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Cancer screening is a 'no-brainer'
STARKVILLE, Miss. -- When is knowing about a family history of colorectal cancer a good thing?
Clark Roman of Starkville said knowing his family’s increased incidence of colon cancer prompted him to have regular screenings. The result was early diagnosis and a relatively easy treatment. Almost five years after surgery, he is an advocate for people getting screened according to their doctors’ recommendations.
March is Colorectal Cancer Awareness Month. Most people have their first colonoscopy at age 50 and at intervals of 10 years unless they have a medical history that calls for earlier and/or more frequent screenings.
Roman said the doctor removed polyps during each screening beginning with his first colonoscopy in his 40s. Then in 2010, he had a plum-sized tumor removed. Even with his experience and family history, Roman was still surprised when his 23-year-old son, Adam, received a cancer diagnosis in 2013.
“I had no symptoms when mine was caught, but Adam’s cancer had started causing some bleeding,” Roman said. “Our other sons immediately got screened and came up clear.”
For all the discomfort associated with colonoscopies, Roman said they are better than the alternative.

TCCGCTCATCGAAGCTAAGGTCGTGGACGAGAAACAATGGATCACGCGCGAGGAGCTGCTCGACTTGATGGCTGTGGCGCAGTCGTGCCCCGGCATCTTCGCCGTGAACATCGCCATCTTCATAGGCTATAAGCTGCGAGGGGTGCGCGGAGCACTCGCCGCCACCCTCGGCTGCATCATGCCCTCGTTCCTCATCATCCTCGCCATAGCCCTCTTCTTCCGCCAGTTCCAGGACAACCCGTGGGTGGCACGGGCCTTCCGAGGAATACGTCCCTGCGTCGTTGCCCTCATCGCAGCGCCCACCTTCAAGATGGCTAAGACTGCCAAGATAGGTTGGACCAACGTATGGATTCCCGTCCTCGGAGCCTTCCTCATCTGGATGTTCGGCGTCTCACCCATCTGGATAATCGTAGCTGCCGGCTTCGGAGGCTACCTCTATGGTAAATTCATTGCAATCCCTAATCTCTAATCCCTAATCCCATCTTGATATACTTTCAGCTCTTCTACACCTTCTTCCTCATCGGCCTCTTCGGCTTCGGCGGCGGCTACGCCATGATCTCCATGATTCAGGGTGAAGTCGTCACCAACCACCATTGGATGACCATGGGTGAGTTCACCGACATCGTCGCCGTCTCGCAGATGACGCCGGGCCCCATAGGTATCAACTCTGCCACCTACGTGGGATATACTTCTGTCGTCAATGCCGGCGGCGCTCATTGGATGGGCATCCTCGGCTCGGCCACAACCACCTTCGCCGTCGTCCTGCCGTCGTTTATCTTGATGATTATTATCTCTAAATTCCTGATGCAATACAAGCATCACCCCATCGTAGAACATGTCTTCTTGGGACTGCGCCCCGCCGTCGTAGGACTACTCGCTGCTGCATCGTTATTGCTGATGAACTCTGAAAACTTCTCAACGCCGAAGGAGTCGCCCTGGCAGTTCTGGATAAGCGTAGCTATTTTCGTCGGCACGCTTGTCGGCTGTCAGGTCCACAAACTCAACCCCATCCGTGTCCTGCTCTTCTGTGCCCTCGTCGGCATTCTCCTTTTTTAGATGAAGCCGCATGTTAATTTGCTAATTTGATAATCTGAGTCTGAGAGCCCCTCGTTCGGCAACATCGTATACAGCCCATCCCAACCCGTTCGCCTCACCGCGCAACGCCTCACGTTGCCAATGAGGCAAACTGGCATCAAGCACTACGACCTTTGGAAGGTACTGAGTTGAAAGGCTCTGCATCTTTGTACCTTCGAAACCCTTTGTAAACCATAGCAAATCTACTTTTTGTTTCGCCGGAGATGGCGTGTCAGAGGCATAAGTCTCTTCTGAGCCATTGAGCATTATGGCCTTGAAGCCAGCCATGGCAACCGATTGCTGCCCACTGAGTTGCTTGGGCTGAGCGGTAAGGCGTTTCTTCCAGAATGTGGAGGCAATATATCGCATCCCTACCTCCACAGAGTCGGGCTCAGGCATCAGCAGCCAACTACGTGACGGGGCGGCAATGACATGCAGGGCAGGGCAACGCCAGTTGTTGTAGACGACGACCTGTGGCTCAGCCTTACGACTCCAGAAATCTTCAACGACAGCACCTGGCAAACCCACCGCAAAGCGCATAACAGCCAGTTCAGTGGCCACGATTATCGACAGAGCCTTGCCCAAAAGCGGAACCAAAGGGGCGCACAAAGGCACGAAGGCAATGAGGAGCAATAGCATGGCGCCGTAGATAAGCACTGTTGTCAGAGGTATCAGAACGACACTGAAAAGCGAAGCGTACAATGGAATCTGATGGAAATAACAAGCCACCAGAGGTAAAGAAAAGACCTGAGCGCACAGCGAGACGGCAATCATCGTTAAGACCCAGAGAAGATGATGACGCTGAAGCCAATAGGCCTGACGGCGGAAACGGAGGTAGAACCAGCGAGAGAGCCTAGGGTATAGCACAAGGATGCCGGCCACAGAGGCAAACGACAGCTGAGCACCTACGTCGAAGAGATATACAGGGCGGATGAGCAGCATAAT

“Don’t be stupid. Get screened regularly. It’s a no-brainer,” he said.
David Buys, health specialist with the Mississippi State University Extension Service and researcher with the Mississippi Agricultural and Forestry Experiment Station, said colon cancer is the second leading cause of cancer death in the United States.
“Colon cancer is one of the most preventable and, if found early, most treatable cancers. If you are over 50, high risk or symptomatic, don't put it off,” Buys said. “Screenings, including colonoscopies and at-home stool tests, are the best ways to detect problems and reduce colon cancer risks.”
The American Cancer Society estimated that 136,830 people were diagnosed with colon cancer and 50,310 died from this disease in 2014 in the United States.
“Unfortunately, the majority of cases are not found before the cancer spreads,” Buys said.
About 40 percent of these cancers are confined to the colon or rectum when discovered. Thirty-six percent of colon cancers are found after the cancer has spread to surrounding tissue. Twenty percent of colon cancers are found after the disease has spread to distant organs.
Some other recommendations to reduce colorectal cancer risks include exercising daily, eating a healthy and balanced diet, and giving up smoking.
“Exercise and a proper diet help keep the digestive tract healthy. A high-fiber diet has many health rewards,” Buys said. “Smoking has been linked to cancers beyond lung, mouth and throat.”
Buys said about 5 percent of the general public will experience colon cancer, but the incidence increases with other risk factors.
“Know your family history. People with a parent, sibling or children who have had colon cancer face a risk between two and three times higher of developing the cancer than those without a family history,” he said.